The political, regulatory, and natural influences on the complex plan to move a 5,500-square-foot seasonal house and adjacent buildings from the rapidly eroding coastal bank at Wasque Point on the southeast corner of Chappaquiddick continued to evolve this week.
In an unusual Monday session, the Edgartown conservation commission met and approved preliminary site work for the massive engineering project that will be used to move the Schifter family’s seasonal Chappaquiddick house to an adjoining lot and away from the lapping sea, now only 82 feet away.
The planning board also approved the preliminary site work at a meeting Tuesday. The engineers want to be prepared to move as quickly as possible once the regulatory process is concluded.
The evolving plan calls for contractors to move a house from the adjacent Leland property, bought by Richard Schifter to make room for the relocation of his threatened shorefront guesthouse, garage, and main house.
The conservation commission and the planning board authorized excavation five feet deep and 15 feet out from the guesthouse foundation, and agreed to let contractors separate the guesthouse from the foundation.
The action came as yet another ocean storm assaulted the shoreline from the southeast on Tuesday. According to engineers working on the project, the guesthouse is now 40 feet from the edge of the bank.
The boards also approved plans to remove some trees and shrubs that will be stored off the site, and allowed some vegetation and trees to be cut to begin preparatory work for moving the adjacent Leland house to make way for the Schifter house.
The conservation commission did not approve moving the guesthouse. However, the planning board approved moving the house to a temporary location farther away from the bluff.
The conservation commission and the planning board are waiting for more information about the impact of the move on the fragile sand cliff, and the probability that the buildings may be vulnerable to erosion even after the move, before voting on the entire plan.
No move on MVC
Also this week, town officials took no action in response to a memo dated March 13, addressed to the Edgartown conservation commission, planning board, and building inspector, in which Martha’s Vineyard Commission executive director Mark London said two changes in the original 1990 Leland subdivision plan subject the Schifter plan to MVC review.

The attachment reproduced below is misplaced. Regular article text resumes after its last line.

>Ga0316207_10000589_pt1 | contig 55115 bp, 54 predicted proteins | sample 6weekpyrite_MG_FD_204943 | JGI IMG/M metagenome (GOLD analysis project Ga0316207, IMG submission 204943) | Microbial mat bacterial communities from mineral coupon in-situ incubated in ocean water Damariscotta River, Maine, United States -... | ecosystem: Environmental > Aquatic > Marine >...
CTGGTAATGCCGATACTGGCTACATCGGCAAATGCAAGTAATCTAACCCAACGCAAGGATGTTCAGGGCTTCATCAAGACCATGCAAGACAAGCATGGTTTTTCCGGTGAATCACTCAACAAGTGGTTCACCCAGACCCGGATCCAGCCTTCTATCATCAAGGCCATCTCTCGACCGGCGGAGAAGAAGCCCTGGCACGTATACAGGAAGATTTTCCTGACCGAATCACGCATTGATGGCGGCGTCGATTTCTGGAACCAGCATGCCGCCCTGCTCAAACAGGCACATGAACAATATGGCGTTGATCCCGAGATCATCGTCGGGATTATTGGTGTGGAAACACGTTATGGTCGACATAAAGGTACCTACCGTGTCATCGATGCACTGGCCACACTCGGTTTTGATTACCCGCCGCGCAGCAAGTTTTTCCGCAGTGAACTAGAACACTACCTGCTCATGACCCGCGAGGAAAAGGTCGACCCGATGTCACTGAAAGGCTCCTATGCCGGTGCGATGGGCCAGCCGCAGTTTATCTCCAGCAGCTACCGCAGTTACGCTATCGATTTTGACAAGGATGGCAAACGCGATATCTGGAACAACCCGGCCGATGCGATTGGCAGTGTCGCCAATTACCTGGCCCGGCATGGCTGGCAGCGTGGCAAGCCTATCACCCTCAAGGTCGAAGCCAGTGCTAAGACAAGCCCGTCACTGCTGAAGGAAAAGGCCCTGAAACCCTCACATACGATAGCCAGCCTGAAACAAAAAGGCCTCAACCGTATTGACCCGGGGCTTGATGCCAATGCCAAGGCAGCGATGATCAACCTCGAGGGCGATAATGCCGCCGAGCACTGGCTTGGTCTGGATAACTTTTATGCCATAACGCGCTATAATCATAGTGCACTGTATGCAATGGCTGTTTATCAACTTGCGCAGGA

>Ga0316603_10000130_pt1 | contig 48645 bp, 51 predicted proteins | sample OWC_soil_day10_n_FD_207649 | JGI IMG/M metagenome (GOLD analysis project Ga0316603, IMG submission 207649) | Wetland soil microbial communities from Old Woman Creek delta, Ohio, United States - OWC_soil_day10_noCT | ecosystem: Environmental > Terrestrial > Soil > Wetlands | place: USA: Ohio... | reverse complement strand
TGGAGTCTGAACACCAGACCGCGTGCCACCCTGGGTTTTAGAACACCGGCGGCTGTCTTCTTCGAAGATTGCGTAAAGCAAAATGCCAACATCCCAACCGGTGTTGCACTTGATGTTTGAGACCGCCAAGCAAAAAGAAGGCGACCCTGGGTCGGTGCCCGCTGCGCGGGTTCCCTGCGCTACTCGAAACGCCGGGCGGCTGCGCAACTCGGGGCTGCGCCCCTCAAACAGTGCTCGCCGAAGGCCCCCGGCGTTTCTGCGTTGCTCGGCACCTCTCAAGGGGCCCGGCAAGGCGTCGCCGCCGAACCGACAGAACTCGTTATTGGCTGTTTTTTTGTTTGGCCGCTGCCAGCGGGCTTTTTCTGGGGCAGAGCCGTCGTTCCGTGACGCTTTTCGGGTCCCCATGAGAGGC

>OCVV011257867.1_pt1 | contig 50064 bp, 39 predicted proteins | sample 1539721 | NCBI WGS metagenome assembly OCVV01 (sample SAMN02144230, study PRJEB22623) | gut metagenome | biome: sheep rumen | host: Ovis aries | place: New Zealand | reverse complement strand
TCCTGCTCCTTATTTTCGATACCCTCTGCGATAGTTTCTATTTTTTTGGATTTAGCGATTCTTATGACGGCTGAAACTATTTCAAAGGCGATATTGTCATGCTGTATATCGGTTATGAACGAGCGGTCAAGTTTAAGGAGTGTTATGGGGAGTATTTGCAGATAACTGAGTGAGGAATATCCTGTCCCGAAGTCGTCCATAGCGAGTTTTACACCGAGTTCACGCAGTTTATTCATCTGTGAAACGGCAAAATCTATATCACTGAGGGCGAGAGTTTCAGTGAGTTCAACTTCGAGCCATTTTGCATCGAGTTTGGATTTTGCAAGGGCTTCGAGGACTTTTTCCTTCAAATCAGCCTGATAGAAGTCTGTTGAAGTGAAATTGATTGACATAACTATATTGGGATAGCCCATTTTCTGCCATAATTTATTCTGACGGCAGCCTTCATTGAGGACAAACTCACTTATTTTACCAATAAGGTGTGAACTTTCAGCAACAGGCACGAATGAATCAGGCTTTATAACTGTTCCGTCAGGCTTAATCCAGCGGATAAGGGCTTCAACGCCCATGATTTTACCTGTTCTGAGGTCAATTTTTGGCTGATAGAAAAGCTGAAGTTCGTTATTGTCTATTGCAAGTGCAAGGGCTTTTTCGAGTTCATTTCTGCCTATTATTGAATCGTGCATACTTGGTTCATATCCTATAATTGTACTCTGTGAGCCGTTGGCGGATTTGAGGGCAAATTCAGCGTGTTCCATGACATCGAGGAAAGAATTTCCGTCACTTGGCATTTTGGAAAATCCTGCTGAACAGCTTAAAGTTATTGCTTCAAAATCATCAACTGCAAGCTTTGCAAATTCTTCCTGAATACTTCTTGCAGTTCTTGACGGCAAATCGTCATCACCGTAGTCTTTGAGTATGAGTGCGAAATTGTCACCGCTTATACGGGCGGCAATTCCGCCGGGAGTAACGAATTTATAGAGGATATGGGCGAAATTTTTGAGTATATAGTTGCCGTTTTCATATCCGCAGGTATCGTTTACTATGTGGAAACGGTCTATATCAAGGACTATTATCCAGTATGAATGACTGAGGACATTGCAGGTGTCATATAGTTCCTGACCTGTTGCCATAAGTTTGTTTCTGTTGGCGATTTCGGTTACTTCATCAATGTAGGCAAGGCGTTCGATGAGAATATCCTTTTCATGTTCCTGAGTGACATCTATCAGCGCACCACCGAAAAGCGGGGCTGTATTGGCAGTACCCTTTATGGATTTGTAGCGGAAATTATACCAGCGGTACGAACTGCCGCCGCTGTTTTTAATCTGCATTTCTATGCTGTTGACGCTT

The subdivision of the acreage known as the Leland property, which Mr. Schifter bought earlier this year to be his house’s final destination, was the target of a 1990 MVC review, which resulted in the lot being declared a Development of Regional Impact (DRI).
Edgartown building inspector Lenny Jason, also the town zoning officer and a longtime MVC member, disagrees. On Tuesday, Mr. Jason advised the Edgartown planning board not to refer the project to the MVC. The planning board, by consensus, agreed.
“I think they are in compliance with the terms of the district of regional impact (DRI),” Mr. Jason said Wednesday. The conservation commission has not yet discussed whether to make a referral.
When he was asked in a telephone conversation Wednesday what would happen if town boards decide not to refer the project, Mr. London said, “I am not going to speculate on hypotheticals. I assume that the town, the applicant, and that everybody wants to make sure that it is all done in the appropriate way, and that sooner or later it will be.”
Any town board from any town or the Dukes County commissioners may refer the project, Mr. London said.
Since the last storm, contractors have repaired a wall of coir envelopes, large mesh tubes filled with biodegradable plant fiber, placed to help mitigate erosion in front of the Schifter property. The wall of coir envelopes collapsed about eight feet during the last storm, as ocean waves battered the base of the coastal bank.
The unusual Monday conservation commission session was a continuation of a March 13 meeting, where engineers and contractors explained modifications to their original project.
Engineers plan to dig a trench 250 feet wide to move the main house, with the basement and foundation intact, to its new location.
Contractors had planned to truck excavation material off site, then truck it back to fill the excavation after the buildings have been moved. That would have required approximately 2,000 round-trips with large dump trucks along Chappy’s roads.
The plan now is to store most of the excavation spoils on site. That would reduce the number of truck trips needed for the excavation to fewer than 600, according to the contractors.
At the March 13 meeting, engineer George Sourati presented the plan to the conservation commission and pleaded for a decision so contractors could begin preparation work on the site. He told the board that after significant erosion during the latest storm, the coastal bank is now 20 feet away from the pool enclosure, and 82 feet away from the main house.
“We’re in a position where we need to move as soon as possible,” Mr. Sourati said. “I would like to be able to go ahead with the project today.”
Conservation commission members were divided on whether to act on approving the application to move the buildings that night, or wait and consider the latest changes to the project.
“I don’t think there’s any way we’re not going to approve this project,” commissioner Christina Brown said. “But we need to pin down some things.”
The Edgartown planning board approved moving the Leland house, and approved a lot line change at an earlier meeting.